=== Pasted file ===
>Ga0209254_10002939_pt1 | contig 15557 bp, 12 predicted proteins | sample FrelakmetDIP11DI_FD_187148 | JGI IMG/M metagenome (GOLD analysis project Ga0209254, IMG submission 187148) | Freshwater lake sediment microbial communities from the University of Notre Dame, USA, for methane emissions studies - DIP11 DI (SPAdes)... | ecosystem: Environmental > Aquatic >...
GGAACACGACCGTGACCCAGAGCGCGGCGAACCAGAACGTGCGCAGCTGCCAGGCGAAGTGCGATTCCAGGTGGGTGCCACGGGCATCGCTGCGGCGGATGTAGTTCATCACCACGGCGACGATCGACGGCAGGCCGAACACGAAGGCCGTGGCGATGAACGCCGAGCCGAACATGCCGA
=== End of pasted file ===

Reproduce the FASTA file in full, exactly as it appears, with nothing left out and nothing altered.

>Ga0209254_10002939_pt1 | contig 15557 bp, 12 predicted proteins | sample FrelakmetDIP11DI_FD_187148 | JGI IMG/M metagenome (GOLD analysis project Ga0209254, IMG submission 187148) | Freshwater lake sediment microbial communities from the University of Notre Dame, USA, for methane emissions studies - DIP11 DI (SPAdes)... | ecosystem: Environmental > Aquatic >...
GGAACACGACCGTGACCCAGAGCGCGGCGAACCAGAACGTGCGCAGCTGCCAGGCGAAGTGCGATTCCAGGTGGGTGCCACGGGCATCGCTGCGGCGGATGTAGTTCATCACCACGGCGACGATCGACGGCAGGCCGAACACGAAGGCCGTGGCGATGAACGCCGAGCCGAACATGCCGA